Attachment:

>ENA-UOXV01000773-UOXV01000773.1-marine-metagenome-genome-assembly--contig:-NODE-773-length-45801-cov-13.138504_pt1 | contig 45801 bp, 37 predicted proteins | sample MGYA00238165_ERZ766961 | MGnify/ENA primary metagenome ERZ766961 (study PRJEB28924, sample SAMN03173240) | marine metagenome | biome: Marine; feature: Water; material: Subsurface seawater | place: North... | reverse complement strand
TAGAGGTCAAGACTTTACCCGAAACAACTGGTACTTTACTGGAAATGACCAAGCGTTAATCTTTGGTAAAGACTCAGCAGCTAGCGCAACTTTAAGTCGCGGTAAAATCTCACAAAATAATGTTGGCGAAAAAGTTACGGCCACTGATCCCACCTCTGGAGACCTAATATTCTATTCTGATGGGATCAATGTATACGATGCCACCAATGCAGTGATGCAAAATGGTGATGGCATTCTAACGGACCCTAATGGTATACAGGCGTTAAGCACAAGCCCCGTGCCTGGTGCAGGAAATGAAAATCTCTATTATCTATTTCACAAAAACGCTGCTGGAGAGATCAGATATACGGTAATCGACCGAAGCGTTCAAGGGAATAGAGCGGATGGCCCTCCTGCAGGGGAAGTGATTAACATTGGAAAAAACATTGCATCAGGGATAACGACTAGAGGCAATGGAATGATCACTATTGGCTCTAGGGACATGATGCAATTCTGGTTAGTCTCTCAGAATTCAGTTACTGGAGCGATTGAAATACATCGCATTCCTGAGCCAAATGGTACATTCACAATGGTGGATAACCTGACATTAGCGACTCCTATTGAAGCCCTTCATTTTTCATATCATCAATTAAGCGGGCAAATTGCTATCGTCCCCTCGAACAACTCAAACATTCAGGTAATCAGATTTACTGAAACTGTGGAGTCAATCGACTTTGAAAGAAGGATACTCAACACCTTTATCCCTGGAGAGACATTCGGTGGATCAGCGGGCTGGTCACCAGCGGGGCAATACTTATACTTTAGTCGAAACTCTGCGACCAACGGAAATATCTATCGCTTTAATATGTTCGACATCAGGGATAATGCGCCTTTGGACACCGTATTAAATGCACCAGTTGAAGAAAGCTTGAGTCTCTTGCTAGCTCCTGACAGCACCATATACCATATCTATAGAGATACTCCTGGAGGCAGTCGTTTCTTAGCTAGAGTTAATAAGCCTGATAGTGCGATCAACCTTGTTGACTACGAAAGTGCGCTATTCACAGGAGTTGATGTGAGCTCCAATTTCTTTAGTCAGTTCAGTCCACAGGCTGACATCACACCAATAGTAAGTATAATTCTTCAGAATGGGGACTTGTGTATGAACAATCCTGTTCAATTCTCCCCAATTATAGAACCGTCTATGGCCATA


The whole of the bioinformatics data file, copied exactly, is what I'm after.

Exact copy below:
>ENA-UOXV01000773-UOXV01000773.1-marine-metagenome-genome-assembly--contig:-NODE-773-length-45801-cov-13.138504_pt1 | contig 45801 bp, 37 predicted proteins | sample MGYA00238165_ERZ766961 | MGnify/ENA primary metagenome ERZ766961 (study PRJEB28924, sample SAMN03173240) | marine metagenome | biome: Marine; feature: Water; material: Subsurface seawater | place: North... | reverse complement strand
TAGAGGTCAAGACTTTACCCGAAACAACTGGTACTTTACTGGAAATGACCAAGCGTTAATCTTTGGTAAAGACTCAGCAGCTAGCGCAACTTTAAGTCGCGGTAAAATCTCACAAAATAATGTTGGCGAAAAAGTTACGGCCACTGATCCCACCTCTGGAGACCTAATATTCTATTCTGATGGGATCAATGTATACGATGCCACCAATGCAGTGATGCAAAATGGTGATGGCATTCTAACGGACCCTAATGGTATACAGGCGTTAAGCACAAGCCCCGTGCCTGGTGCAGGAAATGAAAATCTCTATTATCTATTTCACAAAAACGCTGCTGGAGAGATCAGATATACGGTAATCGACCGAAGCGTTCAAGGGAATAGAGCGGATGGCCCTCCTGCAGGGGAAGTGATTAACATTGGAAAAAACATTGCATCAGGGATAACGACTAGAGGCAATGGAATGATCACTATTGGCTCTAGGGACATGATGCAATTCTGGTTAGTCTCTCAGAATTCAGTTACTGGAGCGATTGAAATACATCGCATTCCTGAGCCAAATGGTACATTCACAATGGTGGATAACCTGACATTAGCGACTCCTATTGAAGCCCTTCATTTTTCATATCATCAATTAAGCGGGCAAATTGCTATCGTCCCCTCGAACAACTCAAACATTCAGGTAATCAGATTTACTGAAACTGTGGAGTCAATCGACTTTGAAAGAAGGATACTCAACACCTTTATCCCTGGAGAGACATTCGGTGGATCAGCGGGCTGGTCACCAGCGGGGCAATACTTATACTTTAGTCGAAACTCTGCGACCAACGGAAATATCTATCGCTTTAATATGTTCGACATCAGGGATAATGCGCCTTTGGACACCGTATTAAATGCACCAGTTGAAGAAAGCTTGAGTCTCTTGCTAGCTCCTGACAGCACCATATACCATATCTATAGAGATACTCCTGGAGGCAGTCGTTTCTTAGCTAGAGTTAATAAGCCTGATAGTGCGATCAACCTTGTTGACTACGAAAGTGCGCTATTCACAGGAGTTGATGTGAGCTCCAATTTCTTTAGTCAGTTCAGTCCACAGGCTGACATCACACCAATAGTAAGTATAATTCTTCAGAATGGGGACTTGTGTATGAACAATCCTGTTCAATTCTCCCCAATTATAGAACCGTCTATGGCCATA